Leslie, my mom, dad, and I drove to Segovia earlier today. We did encounter a little bit of snow in the area of Puerto de Navacerrada (possibly translated as Never-Closed Pass). It lies at 1,860 meters (6,102 feet). The bit of snow made for a beautiful scene.
After parking in a garage in Segovia, we began walking directly to the Alcázar de Segovia (fortified castle of Segovia) to tour the castle. On the way, I paid particular attention to the façades of the buildings we passed. For some reason, many of the buildings in the old town area of Segovia have decorative plaster façades. With one possible exception, no pattern appeared to repeat. So, on this trip, I took photographs of many of them.
One of the most famous façades in Segovia is the Casa de los Picos (House of the Peaks). The Picos are diamond-shaped blocks of stone that protrude from the facade of the building. It was constructed in the 15th century by the Count of Fuensalida.
Once at the Alcázar, since Leslie and I had not previously been in the tower, I made sure our tickets included admittance to both the tower and the palace. At the time, I had no idea what we were getting ourselves into. The tower is a large rectangular structure situated in the center of the main façade of the Alcázar. When we entered the tower, there was a fairly large and wide staircase that led one up about one floor. Then we went through a small door that led to a stone, spiral staircase. We found out later there are 152-stairs in that staircase. On the way up we passed a couple of people coming down. We had to suck up very close to the wall to let them pass. Shortly after that encounter, we heard some young people coming down. It sounded as though they were speaking French. Regardless, it seemed like they would never stop coming down. My dad counted 58 kids! We thought we would never get to the top.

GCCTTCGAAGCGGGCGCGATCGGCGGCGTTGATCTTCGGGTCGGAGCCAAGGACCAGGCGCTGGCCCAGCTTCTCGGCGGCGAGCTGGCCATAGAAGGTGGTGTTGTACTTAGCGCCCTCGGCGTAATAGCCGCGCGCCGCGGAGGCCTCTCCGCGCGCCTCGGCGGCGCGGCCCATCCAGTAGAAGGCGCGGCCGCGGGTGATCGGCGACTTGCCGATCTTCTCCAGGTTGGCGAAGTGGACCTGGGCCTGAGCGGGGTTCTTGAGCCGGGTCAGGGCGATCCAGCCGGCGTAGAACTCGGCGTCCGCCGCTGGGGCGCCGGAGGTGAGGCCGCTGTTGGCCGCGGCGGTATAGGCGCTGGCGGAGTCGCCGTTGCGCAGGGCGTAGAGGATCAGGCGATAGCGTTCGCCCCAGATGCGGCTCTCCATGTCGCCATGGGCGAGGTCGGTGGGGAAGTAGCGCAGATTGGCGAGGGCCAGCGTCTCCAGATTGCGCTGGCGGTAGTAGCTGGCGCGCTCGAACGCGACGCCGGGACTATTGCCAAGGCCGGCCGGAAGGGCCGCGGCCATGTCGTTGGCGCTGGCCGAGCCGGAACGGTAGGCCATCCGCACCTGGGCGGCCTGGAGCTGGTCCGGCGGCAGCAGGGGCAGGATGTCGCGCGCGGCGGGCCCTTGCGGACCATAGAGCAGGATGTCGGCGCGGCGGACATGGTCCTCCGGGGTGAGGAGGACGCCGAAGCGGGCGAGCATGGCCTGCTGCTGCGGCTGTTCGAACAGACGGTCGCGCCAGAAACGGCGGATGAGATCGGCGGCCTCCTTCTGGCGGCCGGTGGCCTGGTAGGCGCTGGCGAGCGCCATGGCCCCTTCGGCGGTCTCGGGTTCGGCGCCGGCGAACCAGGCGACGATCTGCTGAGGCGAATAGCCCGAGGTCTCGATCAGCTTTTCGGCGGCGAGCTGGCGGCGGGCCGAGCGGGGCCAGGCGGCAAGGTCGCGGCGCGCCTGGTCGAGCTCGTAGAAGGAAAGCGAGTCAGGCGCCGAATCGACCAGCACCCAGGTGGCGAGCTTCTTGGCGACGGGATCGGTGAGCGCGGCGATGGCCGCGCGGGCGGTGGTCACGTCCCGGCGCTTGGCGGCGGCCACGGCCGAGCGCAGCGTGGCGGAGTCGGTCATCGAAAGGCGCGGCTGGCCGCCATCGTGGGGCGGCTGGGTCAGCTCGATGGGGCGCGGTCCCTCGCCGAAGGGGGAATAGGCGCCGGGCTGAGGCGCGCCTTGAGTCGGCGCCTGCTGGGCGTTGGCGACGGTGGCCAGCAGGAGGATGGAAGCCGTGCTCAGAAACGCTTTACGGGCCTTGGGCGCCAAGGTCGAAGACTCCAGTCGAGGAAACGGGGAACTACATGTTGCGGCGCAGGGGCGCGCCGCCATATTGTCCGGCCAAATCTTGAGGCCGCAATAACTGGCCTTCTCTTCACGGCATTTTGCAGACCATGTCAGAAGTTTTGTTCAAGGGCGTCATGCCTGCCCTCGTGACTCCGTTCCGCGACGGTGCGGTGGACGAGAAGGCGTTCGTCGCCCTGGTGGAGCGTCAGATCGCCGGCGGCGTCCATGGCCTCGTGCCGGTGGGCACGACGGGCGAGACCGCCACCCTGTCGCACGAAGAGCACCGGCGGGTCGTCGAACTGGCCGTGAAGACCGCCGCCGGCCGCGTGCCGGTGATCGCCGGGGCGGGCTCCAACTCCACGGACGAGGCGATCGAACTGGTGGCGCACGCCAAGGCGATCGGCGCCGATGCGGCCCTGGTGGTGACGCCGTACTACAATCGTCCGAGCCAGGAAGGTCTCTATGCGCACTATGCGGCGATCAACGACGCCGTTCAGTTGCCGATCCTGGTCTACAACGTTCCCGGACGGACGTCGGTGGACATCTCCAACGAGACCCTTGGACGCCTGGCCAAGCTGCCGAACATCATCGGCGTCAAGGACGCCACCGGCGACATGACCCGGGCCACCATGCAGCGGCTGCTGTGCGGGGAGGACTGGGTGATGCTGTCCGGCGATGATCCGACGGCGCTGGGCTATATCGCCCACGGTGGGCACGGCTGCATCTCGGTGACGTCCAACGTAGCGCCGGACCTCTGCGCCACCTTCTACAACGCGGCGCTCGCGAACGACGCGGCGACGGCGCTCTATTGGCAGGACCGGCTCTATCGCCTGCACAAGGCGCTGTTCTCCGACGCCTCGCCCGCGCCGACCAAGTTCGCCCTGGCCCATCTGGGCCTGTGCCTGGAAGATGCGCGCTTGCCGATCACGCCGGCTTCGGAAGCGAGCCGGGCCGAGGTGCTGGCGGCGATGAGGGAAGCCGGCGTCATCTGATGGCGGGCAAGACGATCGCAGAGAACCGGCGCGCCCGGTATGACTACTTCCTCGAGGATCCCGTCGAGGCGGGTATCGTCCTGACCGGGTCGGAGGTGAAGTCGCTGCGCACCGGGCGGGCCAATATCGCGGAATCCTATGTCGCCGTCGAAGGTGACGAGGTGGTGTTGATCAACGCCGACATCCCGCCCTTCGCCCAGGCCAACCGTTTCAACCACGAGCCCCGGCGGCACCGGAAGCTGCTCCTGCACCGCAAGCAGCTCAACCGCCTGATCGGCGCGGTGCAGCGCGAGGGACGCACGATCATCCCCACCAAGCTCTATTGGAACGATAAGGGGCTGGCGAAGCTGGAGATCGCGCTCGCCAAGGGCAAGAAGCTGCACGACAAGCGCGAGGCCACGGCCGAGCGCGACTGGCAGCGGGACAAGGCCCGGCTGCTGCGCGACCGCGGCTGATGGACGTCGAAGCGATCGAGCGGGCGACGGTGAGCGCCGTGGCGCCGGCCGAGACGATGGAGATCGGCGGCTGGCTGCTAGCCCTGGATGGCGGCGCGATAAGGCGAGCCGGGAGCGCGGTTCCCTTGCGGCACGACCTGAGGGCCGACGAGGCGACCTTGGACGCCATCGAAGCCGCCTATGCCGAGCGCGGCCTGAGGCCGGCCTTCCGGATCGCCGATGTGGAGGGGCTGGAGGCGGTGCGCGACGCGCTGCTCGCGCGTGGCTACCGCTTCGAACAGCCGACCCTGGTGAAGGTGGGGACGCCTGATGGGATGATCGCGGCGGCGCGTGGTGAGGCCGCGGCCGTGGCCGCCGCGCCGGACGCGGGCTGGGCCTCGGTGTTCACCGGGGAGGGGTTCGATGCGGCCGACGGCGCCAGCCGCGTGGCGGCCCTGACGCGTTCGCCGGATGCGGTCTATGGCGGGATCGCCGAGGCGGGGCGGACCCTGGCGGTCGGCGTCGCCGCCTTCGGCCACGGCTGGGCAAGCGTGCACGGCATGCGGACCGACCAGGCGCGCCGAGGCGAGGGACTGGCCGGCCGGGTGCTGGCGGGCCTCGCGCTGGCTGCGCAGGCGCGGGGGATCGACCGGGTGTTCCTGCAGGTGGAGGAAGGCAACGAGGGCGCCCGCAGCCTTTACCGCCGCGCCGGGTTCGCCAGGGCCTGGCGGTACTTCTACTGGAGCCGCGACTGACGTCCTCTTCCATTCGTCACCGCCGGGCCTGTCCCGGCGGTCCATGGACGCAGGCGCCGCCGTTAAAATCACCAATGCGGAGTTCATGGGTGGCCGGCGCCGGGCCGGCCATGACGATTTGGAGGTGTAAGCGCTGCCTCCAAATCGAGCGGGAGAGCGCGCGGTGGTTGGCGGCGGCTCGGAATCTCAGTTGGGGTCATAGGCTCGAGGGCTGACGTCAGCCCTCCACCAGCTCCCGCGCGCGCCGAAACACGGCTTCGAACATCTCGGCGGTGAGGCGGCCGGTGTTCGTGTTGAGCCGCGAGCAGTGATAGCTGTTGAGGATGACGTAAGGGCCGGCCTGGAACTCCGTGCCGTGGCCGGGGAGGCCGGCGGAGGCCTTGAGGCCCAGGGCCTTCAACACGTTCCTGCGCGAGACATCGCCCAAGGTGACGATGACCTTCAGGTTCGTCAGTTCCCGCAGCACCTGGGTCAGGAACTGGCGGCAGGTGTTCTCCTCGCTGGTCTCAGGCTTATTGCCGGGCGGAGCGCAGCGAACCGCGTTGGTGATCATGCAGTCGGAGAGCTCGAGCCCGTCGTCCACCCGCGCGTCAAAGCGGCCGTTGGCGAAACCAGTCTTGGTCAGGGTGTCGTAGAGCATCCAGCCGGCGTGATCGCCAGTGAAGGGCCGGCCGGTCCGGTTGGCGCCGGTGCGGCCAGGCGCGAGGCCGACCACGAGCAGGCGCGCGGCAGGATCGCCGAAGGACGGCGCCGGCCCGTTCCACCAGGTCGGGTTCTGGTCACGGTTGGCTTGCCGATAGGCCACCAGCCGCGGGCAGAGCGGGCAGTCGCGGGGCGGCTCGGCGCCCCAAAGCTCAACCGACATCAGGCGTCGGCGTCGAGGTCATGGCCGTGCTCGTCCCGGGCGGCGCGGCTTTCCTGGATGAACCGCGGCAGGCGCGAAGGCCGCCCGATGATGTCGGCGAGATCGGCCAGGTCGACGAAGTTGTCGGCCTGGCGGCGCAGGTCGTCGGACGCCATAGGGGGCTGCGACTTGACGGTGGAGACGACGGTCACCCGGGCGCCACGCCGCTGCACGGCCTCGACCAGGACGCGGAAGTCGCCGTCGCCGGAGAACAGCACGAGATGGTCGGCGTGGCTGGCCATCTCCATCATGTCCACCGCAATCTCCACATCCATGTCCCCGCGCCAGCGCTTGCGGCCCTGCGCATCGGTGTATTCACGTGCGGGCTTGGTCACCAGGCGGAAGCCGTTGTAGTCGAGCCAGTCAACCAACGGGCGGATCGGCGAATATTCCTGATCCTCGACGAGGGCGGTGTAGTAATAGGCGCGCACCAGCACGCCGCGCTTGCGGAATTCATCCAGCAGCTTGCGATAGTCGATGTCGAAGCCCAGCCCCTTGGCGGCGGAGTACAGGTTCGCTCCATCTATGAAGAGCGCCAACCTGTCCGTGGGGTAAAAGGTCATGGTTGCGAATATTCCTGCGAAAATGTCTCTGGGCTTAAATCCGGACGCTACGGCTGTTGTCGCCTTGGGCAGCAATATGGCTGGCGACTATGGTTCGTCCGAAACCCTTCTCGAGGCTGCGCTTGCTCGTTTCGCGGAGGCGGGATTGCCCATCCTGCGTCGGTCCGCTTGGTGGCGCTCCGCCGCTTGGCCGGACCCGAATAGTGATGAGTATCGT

When we did get to the top, we were all tired. We vowed we would never do that again! We were all wishing there was an elevator in this 1120 structure. So, even though the tower is quite large, all we saw was a staircase and a view from the top of the tower. I am not sure what else may be in the tower.
There are several suits of armor on display in the castle. I can imagine they were heavy and quite uncomfortable to wear. Although, being speared or being shot with an arrow would also be quite uncomfortable; so, I guess it was a good trade. As small as the eye slits are, it is amazing the one wearing the suit could see. Like anything, over time, one must have become used to the restraints and learned how to fight.
During this tour of the Alcázar, much like I did on our walk to the castle, I concentrated on wall decoration and patterns. Inside the Alcázar, there are numerous patterns. Some are done in plaster and then painted, while others are done with tiles from the local area. Much like the façades, they are very intricate and interesting.